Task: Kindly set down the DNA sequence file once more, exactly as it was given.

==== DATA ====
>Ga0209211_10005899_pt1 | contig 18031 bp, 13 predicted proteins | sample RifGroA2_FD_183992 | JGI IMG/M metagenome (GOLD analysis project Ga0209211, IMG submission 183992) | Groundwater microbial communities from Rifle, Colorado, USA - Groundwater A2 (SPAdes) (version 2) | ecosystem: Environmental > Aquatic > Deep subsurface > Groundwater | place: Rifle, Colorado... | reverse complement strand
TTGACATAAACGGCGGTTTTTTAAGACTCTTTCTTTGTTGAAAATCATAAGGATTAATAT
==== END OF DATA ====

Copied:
>Ga0209211_10005899_pt1 | contig 18031 bp, 13 predicted proteins | sample RifGroA2_FD_183992 | JGI IMG/M metagenome (GOLD analysis project Ga0209211, IMG submission 183992) | Groundwater microbial communities from Rifle, Colorado, USA - Groundwater A2 (SPAdes) (version 2) | ecosystem: Environmental > Aquatic > Deep subsurface > Groundwater | place: Rifle, Colorado... | reverse complement strand
TTGACATAAACGGCGGTTTTTTAAGACTCTTTCTTTGTTGAAAATCATAAGGATTAATAT